Contractors often use portable air compressors. Since these contractors are responsible for many concrete and paving jobs, portable air compressors are easier to use and to transport. These newer inventions make some jobs a lot easier.
In recent years, the sale of portable air compressors hit a high mark and then gradually decreased. Some experts believe this is due to the fact that they were new contraptions that got a good running start, but over a few years lost their appeal. This is changing as we have advanced the technologies. Another reason that sales are on the upswing is because of the housing boom. With all of the new housing developments and new homes being built across the United States, there is plenty of work in store for portable air compressors.
Portable air compressors have the same functionality as standard, traditional air compressors. They usually have tanks that hold up to eight gallons and have the same safety devices intact. The advantage of these offspring of other air compressors is obvious: the ability to transport them from job-to-job. Portable air compressors have wheels that can roll the compressor and are often more lightweight than industrial models.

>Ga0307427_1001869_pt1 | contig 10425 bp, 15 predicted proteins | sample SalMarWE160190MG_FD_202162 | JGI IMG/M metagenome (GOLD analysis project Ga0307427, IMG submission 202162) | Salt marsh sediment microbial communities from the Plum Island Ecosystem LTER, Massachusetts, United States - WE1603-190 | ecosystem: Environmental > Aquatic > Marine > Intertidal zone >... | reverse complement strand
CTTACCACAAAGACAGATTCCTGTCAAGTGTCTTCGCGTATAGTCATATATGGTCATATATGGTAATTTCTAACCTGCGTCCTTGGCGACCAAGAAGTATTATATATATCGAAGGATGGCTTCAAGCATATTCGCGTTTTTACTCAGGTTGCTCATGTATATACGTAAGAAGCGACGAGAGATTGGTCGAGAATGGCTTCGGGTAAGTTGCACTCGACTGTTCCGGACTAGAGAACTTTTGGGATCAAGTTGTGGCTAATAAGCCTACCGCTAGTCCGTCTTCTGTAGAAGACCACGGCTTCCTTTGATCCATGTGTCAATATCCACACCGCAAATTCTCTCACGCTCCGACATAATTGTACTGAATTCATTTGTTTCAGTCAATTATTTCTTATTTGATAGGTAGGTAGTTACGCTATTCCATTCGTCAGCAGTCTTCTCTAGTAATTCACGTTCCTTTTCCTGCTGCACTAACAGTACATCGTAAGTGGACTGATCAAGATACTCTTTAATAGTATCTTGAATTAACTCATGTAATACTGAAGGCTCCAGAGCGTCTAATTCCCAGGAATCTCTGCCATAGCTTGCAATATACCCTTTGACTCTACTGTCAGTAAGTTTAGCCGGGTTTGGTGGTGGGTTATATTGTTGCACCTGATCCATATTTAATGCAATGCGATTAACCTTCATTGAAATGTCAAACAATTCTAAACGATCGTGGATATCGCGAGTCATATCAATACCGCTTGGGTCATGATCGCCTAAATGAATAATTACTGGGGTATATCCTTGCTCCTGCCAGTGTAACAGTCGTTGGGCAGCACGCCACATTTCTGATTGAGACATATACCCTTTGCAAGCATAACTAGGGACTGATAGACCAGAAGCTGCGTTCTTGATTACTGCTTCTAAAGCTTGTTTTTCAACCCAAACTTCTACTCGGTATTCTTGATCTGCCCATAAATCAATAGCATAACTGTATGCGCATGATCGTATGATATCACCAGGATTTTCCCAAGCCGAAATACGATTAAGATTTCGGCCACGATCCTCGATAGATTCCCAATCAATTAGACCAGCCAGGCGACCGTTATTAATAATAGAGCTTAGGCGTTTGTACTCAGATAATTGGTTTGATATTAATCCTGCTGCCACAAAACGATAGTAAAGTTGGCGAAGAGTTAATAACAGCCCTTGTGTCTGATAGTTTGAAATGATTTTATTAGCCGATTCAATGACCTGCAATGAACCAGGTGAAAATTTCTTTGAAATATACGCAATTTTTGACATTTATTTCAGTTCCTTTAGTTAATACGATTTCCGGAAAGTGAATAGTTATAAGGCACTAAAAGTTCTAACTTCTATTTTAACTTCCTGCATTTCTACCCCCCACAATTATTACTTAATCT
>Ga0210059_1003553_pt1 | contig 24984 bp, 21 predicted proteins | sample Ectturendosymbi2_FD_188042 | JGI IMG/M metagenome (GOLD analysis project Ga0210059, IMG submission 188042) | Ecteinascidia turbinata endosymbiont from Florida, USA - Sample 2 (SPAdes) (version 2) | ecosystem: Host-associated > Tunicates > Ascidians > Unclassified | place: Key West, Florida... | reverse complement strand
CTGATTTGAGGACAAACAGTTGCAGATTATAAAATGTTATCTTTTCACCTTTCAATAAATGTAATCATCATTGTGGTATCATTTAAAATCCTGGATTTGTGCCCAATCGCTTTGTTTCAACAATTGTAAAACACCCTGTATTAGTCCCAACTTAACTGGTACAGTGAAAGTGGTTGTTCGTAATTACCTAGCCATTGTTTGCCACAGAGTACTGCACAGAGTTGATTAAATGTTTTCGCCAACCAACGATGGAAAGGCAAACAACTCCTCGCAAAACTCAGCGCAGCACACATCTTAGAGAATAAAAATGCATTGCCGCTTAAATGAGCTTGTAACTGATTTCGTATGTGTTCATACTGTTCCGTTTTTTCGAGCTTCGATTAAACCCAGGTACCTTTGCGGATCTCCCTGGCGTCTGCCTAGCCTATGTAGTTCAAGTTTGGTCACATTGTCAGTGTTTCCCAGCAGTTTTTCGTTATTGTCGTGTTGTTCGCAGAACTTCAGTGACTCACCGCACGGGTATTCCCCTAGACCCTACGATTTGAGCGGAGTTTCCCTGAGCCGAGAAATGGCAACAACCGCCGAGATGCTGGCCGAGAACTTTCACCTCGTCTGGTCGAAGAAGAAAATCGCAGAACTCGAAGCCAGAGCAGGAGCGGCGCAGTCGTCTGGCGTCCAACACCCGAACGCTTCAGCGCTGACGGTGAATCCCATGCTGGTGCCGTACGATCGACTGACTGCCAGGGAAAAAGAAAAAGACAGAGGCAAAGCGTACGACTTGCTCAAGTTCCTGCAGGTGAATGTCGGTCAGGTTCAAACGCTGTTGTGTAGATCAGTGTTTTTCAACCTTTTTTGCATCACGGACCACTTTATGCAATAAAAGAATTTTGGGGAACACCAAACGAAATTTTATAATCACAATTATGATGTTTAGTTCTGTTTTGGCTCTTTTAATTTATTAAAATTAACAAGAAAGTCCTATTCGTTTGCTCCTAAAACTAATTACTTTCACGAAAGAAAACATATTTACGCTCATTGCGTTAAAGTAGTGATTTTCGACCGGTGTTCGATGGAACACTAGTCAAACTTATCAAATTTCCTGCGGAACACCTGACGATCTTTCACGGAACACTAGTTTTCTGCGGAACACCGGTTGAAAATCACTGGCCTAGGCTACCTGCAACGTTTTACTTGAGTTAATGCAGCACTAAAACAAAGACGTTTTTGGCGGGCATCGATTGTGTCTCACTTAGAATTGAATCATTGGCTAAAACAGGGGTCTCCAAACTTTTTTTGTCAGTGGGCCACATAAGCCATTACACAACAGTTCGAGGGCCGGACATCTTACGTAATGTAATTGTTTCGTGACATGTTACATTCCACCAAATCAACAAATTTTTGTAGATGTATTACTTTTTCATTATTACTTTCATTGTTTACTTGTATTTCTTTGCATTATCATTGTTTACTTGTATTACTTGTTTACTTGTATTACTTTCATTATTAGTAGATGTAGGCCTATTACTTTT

When buying a portable air compressor, as with the purchase of a traditional air compressor, look for models that are certified by the American Society of Mechanical Engineers (ASME). These models have been tested for quality and safety and are the only ones available that guarantee quality workmanship. An air compressor certified by the ASME will have a label or sticker located somewhere on the unit; parts and accessories should have this label as well. It is illegal in some states to buy or sell air compressors that are not certified by the ASME. Keep in mind that not all portable air compressors are created equal.